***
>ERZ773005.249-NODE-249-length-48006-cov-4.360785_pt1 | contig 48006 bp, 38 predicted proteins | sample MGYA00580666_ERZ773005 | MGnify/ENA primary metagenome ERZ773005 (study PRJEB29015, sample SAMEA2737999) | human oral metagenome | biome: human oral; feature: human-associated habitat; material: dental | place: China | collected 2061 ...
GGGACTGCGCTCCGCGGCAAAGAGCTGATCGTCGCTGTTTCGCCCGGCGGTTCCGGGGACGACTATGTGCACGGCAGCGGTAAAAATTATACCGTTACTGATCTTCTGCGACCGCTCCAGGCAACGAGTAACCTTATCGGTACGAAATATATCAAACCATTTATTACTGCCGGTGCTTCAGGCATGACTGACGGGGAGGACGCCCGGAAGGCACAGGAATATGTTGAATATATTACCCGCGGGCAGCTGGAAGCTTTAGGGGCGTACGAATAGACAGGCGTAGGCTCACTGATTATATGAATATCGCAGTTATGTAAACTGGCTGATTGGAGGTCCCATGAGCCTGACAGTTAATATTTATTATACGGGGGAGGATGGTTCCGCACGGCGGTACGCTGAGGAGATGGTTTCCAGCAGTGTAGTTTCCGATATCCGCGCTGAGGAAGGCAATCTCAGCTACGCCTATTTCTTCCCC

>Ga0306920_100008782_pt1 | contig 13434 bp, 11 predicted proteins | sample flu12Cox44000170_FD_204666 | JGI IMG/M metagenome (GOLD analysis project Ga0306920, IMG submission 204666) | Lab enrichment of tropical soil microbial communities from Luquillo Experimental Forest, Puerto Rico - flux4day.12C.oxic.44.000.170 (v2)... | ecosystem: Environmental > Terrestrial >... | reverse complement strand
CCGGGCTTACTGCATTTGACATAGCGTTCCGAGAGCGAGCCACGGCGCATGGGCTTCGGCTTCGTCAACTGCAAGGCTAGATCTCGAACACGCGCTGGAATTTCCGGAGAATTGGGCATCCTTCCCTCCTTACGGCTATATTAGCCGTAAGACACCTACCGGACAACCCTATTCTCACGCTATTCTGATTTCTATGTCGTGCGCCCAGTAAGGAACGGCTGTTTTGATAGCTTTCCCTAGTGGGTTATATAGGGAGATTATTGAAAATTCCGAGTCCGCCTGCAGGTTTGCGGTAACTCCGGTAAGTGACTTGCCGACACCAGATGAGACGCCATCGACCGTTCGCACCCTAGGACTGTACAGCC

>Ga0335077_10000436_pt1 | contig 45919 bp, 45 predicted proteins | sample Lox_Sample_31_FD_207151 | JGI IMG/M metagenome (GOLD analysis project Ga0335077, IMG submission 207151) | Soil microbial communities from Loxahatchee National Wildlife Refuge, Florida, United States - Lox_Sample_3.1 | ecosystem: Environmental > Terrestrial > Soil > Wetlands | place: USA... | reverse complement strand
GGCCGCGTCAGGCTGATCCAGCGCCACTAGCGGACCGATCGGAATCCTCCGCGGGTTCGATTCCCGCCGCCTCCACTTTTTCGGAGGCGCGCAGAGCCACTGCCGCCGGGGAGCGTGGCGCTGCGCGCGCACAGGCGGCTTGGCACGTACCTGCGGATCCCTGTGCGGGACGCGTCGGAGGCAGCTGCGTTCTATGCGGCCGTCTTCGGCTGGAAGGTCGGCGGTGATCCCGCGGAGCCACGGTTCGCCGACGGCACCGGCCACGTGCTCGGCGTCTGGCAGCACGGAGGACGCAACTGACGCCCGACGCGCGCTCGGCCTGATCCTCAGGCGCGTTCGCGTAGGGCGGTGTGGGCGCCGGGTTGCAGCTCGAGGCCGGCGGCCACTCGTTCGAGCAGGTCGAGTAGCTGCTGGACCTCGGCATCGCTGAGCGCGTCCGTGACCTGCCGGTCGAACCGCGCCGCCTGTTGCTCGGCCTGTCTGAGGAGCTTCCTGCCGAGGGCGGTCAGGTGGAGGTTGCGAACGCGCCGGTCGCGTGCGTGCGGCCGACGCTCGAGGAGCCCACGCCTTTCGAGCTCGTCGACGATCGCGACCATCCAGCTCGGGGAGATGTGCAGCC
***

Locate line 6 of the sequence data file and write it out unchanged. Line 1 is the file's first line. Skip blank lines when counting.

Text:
GGCCGCGTCAGGCTGATCCAGCGCCACTAGCGGACCGATCGGAATCCTCCGCGGGTTCGATTCCCGCCGCCTCCACTTTTTCGGAGGCGCGCAGAGCCACTGCCGCCGGGGAGCGTGGCGCTGCGCGCGCACAGGCGGCTTGGCACGTACCTGCGGATCCCTGTGCGGGACGCGTCGGAGGCAGCTGCGTTCTATGCGGCCGTCTTCGGCTGGAAGGTCGGCGGTGATCCCGCGGAGCCACGGTTCGCCGACGGCACCGGCCACGTGCTCGGCGTCTGGCAGCACGGAGGACGCAACTGACGCCCGACGCGCGCTCGGCCTGATCCTCAGGCGCGTTCGCGTAGGGCGGTGTGGGCGCCGGGTTGCAGCTCGAGGCCGGCGGCCACTCGTTCGAGCAGGTCGAGTAGCTGCTGGACCTCGGCATCGCTGAGCGCGTCCGTGACCTGCCGGTCGAACCGCGCCGCCTGTTGCTCGGCCTGTCTGAGGAGCTTCCTGCCGAGGGCGGTCAGGTGGAGGTTGCGAACGCGCCGGTCGCGTGCGTGCGGCCGACGCTCGAGGAGCCCACGCCTTTCGAGCTCGTCGACGATCGCGACCATCCAGCTCGGGGAGATGTGCAGCC